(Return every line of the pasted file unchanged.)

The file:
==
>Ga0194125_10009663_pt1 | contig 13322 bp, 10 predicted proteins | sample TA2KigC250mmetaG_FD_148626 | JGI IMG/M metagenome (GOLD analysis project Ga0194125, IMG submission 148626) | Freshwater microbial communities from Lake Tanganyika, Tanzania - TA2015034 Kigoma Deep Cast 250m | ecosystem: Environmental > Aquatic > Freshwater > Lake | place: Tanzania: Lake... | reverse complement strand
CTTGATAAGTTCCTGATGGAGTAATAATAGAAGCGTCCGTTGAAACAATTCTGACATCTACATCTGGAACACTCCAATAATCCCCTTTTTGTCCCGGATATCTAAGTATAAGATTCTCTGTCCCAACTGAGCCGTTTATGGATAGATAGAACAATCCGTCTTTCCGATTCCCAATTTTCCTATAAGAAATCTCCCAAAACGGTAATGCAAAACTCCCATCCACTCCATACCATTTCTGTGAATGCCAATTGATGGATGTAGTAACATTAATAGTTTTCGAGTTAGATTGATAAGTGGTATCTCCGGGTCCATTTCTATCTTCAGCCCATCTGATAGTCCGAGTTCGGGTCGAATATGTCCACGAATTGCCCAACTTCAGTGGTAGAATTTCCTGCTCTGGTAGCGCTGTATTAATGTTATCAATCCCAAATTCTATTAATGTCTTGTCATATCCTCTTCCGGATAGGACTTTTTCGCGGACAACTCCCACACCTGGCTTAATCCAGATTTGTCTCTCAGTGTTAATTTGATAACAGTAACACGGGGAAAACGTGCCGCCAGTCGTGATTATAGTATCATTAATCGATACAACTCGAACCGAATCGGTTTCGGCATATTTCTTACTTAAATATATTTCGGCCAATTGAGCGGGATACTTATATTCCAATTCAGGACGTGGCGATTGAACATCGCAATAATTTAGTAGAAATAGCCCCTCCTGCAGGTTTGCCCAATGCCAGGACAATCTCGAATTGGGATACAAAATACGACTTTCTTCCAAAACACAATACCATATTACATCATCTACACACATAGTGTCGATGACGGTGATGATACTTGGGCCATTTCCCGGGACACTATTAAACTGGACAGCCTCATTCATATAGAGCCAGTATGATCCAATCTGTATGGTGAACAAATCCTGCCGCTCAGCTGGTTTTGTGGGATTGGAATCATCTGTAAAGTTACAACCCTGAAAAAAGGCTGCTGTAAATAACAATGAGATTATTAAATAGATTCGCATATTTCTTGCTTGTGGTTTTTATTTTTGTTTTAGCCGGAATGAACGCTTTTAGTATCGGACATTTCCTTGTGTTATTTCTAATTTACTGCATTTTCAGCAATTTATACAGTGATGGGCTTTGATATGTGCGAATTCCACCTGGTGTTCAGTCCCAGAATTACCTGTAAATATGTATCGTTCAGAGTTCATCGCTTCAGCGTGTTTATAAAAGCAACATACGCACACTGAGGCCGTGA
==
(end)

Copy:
>Ga0194125_10009663_pt1 | contig 13322 bp, 10 predicted proteins | sample TA2KigC250mmetaG_FD_148626 | JGI IMG/M metagenome (GOLD analysis project Ga0194125, IMG submission 148626) | Freshwater microbial communities from Lake Tanganyika, Tanzania - TA2015034 Kigoma Deep Cast 250m | ecosystem: Environmental > Aquatic > Freshwater > Lake | place: Tanzania: Lake... | reverse complement strand
CTTGATAAGTTCCTGATGGAGTAATAATAGAAGCGTCCGTTGAAACAATTCTGACATCTACATCTGGAACACTCCAATAATCCCCTTTTTGTCCCGGATATCTAAGTATAAGATTCTCTGTCCCAACTGAGCCGTTTATGGATAGATAGAACAATCCGTCTTTCCGATTCCCAATTTTCCTATAAGAAATCTCCCAAAACGGTAATGCAAAACTCCCATCCACTCCATACCATTTCTGTGAATGCCAATTGATGGATGTAGTAACATTAATAGTTTTCGAGTTAGATTGATAAGTGGTATCTCCGGGTCCATTTCTATCTTCAGCCCATCTGATAGTCCGAGTTCGGGTCGAATATGTCCACGAATTGCCCAACTTCAGTGGTAGAATTTCCTGCTCTGGTAGCGCTGTATTAATGTTATCAATCCCAAATTCTATTAATGTCTTGTCATATCCTCTTCCGGATAGGACTTTTTCGCGGACAACTCCCACACCTGGCTTAATCCAGATTTGTCTCTCAGTGTTAATTTGATAACAGTAACACGGGGAAAACGTGCCGCCAGTCGTGATTATAGTATCATTAATCGATACAACTCGAACCGAATCGGTTTCGGCATATTTCTTACTTAAATATATTTCGGCCAATTGAGCGGGATACTTATATTCCAATTCAGGACGTGGCGATTGAACATCGCAATAATTTAGTAGAAATAGCCCCTCCTGCAGGTTTGCCCAATGCCAGGACAATCTCGAATTGGGATACAAAATACGACTTTCTTCCAAAACACAATACCATATTACATCATCTACACACATAGTGTCGATGACGGTGATGATACTTGGGCCATTTCCCGGGACACTATTAAACTGGACAGCCTCATTCATATAGAGCCAGTATGATCCAATCTGTATGGTGAACAAATCCTGCCGCTCAGCTGGTTTTGTGGGATTGGAATCATCTGTAAAGTTACAACCCTGAAAAAAGGCTGCTGTAAATAACAATGAGATTATTAAATAGATTCGCATATTTCTTGCTTGTGGTTTTTATTTTTGTTTTAGCCGGAATGAACGCTTTTAGTATCGGACATTTCCTTGTGTTATTTCTAATTTACTGCATTTTCAGCAATTTATACAGTGATGGGCTTTGATATGTGCGAATTCCACCTGGTGTTCAGTCCCAGAATTACCTGTAAATATGTATCGTTCAGAGTTCATCGCTTCAGCGTGTTTATAAAAGCAACATACGCACACTGAGGCCGTGA